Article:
Spottiswood, Alexander (DNB00)
|←Sporley, Richard||Dictionary of National Biography, 1885-1900, Volume 53
SPOTTISWOOD or SPOTSWOOD, ALEXANDER (1676–1740), colonial governor, born at Tangier in 1676, was the only son of Robert Spotswood and his wife Catherine Elliott. His father was physician to the governor and garrison of Tangier, and third son of Sir Robert Spottiswood [q. v.], secretary for Scotland. Alexander became an ensign in the Earl of Bath's regiment of foot on 20 May 1693, obtained a lieutenancy on 1 Jan. 1696, and rose to be captain before 1704. He was wounded at Blenheim, and obtained a lieutenant-colonel's commission. In 1710 he was appointed lieutenant-governor of Virginia under the nominal governor, George Hamilton, first earl of Orkney [q. v.] He showed himself a conspicuously energetic administrator, labouring for the good of the colony in divers ways. He rebuilt the college of William and Mary, and took measures for the conversion and instruction of Indian children. He was the first to explore the Appalachian mountains in 1716. He dealt resolutely with the enemies of the colony, capturing and putting to death the famous pirate Edward Teach [q. v.], and holding in check the Indians on the frontier. In 1722 he held a conference with the five nations, and by his diplomacy the Tuscaroras, who were threatening the Carolinas, were disappointed of support.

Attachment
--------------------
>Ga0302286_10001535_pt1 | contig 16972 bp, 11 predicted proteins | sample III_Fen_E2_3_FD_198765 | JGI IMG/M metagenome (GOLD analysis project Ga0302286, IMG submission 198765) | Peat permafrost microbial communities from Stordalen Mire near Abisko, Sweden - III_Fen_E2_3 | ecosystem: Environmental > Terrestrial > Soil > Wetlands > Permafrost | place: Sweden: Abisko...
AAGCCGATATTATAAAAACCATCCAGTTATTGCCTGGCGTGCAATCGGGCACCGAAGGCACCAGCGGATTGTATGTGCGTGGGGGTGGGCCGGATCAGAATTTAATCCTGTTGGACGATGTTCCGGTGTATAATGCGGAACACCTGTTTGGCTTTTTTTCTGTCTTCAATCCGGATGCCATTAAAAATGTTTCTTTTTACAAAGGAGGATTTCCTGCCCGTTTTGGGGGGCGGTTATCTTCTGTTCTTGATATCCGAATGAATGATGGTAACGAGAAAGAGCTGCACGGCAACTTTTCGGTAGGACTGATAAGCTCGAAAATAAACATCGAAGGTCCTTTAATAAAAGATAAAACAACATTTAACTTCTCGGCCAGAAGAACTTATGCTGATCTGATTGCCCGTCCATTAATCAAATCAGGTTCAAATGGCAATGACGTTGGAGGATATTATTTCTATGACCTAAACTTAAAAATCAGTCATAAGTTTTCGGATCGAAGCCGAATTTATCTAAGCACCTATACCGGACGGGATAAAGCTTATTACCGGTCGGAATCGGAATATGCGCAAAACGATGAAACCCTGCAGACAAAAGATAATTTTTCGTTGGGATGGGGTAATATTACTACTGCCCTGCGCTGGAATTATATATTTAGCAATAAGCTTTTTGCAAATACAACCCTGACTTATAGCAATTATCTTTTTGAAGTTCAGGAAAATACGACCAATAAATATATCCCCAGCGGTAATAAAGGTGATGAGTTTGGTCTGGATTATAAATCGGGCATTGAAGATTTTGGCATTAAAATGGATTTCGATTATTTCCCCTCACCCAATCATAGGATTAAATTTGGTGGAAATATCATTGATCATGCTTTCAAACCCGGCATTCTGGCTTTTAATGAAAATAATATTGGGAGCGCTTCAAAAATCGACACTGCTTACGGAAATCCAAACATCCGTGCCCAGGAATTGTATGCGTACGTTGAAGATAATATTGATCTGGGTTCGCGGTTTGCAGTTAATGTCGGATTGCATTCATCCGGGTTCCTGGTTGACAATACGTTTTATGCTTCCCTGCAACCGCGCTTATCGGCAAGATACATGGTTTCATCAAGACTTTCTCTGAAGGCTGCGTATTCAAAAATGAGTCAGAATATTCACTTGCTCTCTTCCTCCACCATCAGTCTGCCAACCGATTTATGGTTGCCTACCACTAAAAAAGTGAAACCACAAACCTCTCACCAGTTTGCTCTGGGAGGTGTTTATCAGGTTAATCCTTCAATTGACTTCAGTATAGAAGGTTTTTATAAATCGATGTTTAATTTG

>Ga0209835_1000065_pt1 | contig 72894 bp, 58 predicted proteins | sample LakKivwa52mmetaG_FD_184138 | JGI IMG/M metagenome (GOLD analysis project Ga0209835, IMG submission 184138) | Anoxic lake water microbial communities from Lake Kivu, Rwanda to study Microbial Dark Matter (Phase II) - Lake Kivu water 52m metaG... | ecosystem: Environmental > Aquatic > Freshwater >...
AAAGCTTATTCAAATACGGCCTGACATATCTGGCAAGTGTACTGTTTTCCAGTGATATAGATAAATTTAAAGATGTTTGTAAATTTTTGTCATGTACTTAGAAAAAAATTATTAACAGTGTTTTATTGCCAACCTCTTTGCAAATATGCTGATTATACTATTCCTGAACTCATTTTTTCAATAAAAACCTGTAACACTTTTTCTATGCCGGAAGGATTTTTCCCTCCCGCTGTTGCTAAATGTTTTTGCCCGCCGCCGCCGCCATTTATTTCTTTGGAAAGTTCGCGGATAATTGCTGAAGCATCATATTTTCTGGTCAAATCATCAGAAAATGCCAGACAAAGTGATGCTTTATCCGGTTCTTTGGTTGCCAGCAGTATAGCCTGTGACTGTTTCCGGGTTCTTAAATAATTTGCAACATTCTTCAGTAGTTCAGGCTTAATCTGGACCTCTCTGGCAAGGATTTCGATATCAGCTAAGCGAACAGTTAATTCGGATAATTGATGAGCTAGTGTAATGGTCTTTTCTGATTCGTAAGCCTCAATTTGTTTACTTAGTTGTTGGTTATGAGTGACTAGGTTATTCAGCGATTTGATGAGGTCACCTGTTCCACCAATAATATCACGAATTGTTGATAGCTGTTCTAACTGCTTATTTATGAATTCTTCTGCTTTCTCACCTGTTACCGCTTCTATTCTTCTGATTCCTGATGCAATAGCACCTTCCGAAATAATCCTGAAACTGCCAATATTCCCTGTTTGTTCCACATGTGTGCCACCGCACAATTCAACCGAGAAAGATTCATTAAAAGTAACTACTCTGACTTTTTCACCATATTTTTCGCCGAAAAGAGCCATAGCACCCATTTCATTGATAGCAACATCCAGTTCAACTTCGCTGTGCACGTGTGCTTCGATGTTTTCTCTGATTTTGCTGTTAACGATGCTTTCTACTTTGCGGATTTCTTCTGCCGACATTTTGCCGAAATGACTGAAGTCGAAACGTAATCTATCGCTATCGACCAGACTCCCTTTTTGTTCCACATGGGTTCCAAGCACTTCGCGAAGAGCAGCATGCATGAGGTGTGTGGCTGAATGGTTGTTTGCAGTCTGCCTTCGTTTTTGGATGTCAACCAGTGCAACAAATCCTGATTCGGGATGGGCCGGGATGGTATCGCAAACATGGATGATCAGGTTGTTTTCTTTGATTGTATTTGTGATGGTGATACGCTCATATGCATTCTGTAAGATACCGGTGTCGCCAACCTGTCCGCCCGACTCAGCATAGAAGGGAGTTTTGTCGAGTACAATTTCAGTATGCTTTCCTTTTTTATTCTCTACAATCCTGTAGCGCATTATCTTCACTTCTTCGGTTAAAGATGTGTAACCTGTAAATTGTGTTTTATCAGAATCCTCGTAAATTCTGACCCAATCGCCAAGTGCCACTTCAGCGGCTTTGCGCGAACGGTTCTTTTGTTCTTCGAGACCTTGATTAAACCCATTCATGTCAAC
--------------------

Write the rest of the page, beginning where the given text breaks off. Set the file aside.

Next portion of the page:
As was usual with the colonial assemblies, the legislature of Virginia were backward in finding funds for the governor's undertakings against the Indians, and disputes resulted. Spotswood also in 1719 entangled himself in a difficulty with the crown as to the right of presentation to benefices in Virginia. This led to his supersession in 1722. He continued to live in the colony, holding a large landed estate on the Rapidan river in the county of Spotsylvania, where, about 1716, he founded the town of Germanna, carried on extensive ironworks, and cultivated vines. In 1730 he was appointed deputy postmaster for the colonies. In 1740 he re- ceived his commission as major-general, and was engaged in collecting forces for the expedition against Carthagena when, in June 1740, he died. In the state library of Virginia there are two portraits of Spotswood, and another is preserved at Sedley Lodge, Orange County, Virginia.
He married, in 1724, Ann Butler, daughter of Richard Bryan and goddaughter of James Butler, duke of Ormonde, and left two sons and two daughters.[Genealogy of the Spotswood family by Charles Campbell, Albany, 1868; Official Letters of Alexander Spotswood, published by the Virginia Historical Society, 1882; Winsor's History of America, vol. v.; Dalton's Army Lists, iii. 317.]